David Armano of Logic + Emotion has a few great posts… on Twitter of course…
- he lines up an ego list, ““Tapping TWitter’s viral nature” of top twitterers, but we’re not supposed to dismiss it. Or something.
- and the reposted twitterstream, that I love so much: Priceline Rapid Response Prevents a Groundswell
Of all of the Forrester blogs, I like Peter Kim’s and Jeremiah Owyang’s.
- Peter’s controversial criticism of the echo chamber: It’s Time to Transform.
- Jeremiah’s very useful research on white label communities (check out the neat graph too) Leaders in Community Platforms for Marketers
Karl Long of Experience Curve discusses whether Advertising is worth saving with a delicious photo of Billy Idol.
David Armano of Logic + Emotion has a few goodies:
- Social media experts down there with snake oil salesmen. Ugh.
- and, Wellsfargo doing it right
I couldn’t read all of Mashable’s 350 posts (so true, didn’t read 1,000 posts!), but I did pick out one or two written in the last week that I thought was new & relevant:
- SocialWhoIs helps you extend your profile on twitter/friendfeed
- Facebook’s monetization plan: polls, and lots of ‘em
Catch-up of other news that I didn’t write about while EmailInsiderSummit was going on:
Steve Isaacs at Deep Focus is handling the Flight of the Conchords Lip Dub Contest- the idea is to lipsync/dub the FotC song on their site. I heard of it yesterday, but what brought me to Youtube was watching the College Humor guys singing Hip-hop-opotomus (rap song).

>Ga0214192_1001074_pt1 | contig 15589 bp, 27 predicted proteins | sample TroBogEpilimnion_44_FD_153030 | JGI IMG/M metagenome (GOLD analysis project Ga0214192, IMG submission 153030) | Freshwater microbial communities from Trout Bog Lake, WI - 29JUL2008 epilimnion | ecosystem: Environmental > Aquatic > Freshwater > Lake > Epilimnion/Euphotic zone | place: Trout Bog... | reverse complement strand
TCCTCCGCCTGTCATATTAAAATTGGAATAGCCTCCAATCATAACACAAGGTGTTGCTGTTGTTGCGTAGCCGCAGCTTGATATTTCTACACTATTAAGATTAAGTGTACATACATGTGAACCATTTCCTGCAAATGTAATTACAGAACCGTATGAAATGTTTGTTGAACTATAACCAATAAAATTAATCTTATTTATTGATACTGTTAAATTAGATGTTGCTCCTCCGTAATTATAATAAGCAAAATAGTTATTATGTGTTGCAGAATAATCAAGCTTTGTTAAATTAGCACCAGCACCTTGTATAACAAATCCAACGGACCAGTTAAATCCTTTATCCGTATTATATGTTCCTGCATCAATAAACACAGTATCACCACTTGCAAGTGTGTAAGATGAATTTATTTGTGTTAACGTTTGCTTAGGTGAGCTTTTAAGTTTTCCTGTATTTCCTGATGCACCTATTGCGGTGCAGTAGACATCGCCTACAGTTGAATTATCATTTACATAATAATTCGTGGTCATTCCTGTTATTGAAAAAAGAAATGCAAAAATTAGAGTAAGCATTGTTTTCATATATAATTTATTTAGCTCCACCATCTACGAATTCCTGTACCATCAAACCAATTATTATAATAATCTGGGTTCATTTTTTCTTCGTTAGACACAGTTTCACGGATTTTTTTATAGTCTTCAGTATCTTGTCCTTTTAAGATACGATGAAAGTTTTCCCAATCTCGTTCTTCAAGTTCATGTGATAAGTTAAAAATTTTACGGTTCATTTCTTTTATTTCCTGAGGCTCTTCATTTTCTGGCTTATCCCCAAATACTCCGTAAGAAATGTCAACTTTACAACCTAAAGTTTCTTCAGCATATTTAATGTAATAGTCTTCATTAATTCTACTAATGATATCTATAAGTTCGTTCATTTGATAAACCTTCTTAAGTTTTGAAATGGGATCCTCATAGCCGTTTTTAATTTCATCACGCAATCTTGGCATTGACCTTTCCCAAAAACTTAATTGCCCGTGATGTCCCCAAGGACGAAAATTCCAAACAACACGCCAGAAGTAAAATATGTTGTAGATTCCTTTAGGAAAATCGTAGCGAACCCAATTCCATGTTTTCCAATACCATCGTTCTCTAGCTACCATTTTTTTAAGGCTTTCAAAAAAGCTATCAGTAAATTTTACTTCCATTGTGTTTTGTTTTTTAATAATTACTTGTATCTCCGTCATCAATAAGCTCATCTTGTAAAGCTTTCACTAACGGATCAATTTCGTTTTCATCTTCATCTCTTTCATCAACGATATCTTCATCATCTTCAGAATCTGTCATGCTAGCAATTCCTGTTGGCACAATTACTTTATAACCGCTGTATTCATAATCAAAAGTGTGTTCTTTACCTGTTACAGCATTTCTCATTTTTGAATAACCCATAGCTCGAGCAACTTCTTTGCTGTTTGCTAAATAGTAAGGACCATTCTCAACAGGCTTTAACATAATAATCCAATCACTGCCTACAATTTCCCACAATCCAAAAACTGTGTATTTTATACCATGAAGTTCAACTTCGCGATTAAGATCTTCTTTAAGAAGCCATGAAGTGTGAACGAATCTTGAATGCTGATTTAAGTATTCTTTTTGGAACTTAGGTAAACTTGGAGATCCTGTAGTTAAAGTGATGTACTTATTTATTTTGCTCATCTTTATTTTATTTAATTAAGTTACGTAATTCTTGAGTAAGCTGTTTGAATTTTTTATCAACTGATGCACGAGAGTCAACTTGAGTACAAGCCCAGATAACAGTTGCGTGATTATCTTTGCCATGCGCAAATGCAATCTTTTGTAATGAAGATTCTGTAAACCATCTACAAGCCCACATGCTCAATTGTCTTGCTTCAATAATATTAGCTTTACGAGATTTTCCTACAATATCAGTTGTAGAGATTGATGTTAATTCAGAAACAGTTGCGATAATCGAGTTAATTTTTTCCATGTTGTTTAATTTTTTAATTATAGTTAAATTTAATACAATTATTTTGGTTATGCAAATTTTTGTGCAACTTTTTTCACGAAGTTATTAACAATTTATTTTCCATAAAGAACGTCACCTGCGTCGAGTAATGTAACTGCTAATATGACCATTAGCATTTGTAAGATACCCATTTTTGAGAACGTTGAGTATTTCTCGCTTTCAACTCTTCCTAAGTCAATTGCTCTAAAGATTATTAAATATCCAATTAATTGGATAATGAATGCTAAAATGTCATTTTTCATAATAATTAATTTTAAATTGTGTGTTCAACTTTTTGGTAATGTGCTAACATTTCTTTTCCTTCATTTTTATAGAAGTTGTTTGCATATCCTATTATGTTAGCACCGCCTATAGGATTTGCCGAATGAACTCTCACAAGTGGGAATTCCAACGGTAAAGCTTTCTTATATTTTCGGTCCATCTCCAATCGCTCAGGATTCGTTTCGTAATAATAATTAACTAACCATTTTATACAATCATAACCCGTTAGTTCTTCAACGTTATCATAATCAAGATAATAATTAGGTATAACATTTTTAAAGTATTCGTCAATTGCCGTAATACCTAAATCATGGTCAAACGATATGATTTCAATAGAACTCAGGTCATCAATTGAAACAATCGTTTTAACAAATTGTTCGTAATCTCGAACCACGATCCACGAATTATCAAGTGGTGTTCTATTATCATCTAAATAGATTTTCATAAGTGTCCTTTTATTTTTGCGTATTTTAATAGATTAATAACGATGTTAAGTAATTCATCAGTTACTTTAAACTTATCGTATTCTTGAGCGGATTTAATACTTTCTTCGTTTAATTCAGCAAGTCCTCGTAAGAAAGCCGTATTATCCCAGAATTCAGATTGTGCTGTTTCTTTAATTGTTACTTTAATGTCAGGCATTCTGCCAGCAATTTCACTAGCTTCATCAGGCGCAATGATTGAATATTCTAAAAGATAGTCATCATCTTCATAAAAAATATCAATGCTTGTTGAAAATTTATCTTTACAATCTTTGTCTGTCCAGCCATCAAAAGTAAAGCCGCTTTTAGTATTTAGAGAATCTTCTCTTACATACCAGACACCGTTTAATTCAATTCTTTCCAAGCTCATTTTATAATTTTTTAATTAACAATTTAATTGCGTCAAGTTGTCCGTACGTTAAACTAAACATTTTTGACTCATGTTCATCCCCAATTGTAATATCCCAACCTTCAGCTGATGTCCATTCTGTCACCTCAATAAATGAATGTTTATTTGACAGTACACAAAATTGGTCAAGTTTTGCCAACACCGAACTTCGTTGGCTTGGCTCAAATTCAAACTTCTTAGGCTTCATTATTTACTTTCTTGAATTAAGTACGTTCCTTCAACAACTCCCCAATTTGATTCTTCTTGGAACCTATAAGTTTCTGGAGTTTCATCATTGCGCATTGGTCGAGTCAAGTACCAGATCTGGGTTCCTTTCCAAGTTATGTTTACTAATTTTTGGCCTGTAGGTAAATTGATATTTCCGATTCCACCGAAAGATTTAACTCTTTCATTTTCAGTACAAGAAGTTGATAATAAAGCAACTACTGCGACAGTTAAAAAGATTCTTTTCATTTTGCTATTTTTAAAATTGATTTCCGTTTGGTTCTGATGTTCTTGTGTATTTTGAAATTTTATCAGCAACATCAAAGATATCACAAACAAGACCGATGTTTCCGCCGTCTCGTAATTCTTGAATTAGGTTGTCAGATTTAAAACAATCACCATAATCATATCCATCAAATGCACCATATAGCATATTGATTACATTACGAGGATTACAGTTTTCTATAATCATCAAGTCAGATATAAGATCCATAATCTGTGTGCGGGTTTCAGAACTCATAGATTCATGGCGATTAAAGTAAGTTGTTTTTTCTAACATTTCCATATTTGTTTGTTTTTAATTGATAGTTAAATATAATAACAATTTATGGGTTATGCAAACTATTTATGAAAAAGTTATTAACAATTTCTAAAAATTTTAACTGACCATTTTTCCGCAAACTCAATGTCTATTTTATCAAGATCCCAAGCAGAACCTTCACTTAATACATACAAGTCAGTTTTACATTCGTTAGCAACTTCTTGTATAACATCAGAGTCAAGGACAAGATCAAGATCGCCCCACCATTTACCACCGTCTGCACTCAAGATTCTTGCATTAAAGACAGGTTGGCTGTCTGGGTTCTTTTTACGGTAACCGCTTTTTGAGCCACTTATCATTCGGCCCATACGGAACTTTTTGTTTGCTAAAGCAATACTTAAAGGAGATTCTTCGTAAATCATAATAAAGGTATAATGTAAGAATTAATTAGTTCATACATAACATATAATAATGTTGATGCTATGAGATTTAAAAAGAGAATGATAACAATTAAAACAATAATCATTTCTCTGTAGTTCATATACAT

RapLeaf has a Facebook plugin, and “social media screening” (free screening. RapLeaf is the tool that tells you where your users are, provided you give them emails, which I’m always a little squidgy about.
The “give a drink” app on Facebook has a real-world aspect now. Yep: Give real. You can buy someone a drink, they go to a bar and use a credit card, and it’s debited on there (or something, if I have it right- have not tested.)
Acteva, an event ticketing company, has a plug-in for Facebook too! (hence this post, as I kept reading the same email over and over again, “we have a plugin for FB…”). So you create your event in there, and then click “publish to FaceBook” and all of the event info, etc. are put there. Nice, as I know some non-profits that use Acteva.
I got a notice about the “wovel”- Firstworld, a choose-your-adventure style online novel by fellow alum Jemiah Jefferson.
Friend and fellow email marketing blogger Tamara Gielen is moving on to her own consultancy (from Ogilvy), check her out at BeRelevant!. Her blog was one of the first ones I read when getting my feet wet in the world of online marketing discussions, and her comprehension and analysis of current trends and methods is unmatched, in my opinion.
Bill McCloskey is demo’ing a new service and needs beta testers- more about it on Tamara’s site: Want to Beta Test a New Email Alert?
(By the way, I’m in Park City for Email Insider Summit, sponsored by the lovely folks at MailChimp. If you’re going to be there drop me a line or stop and say hey!)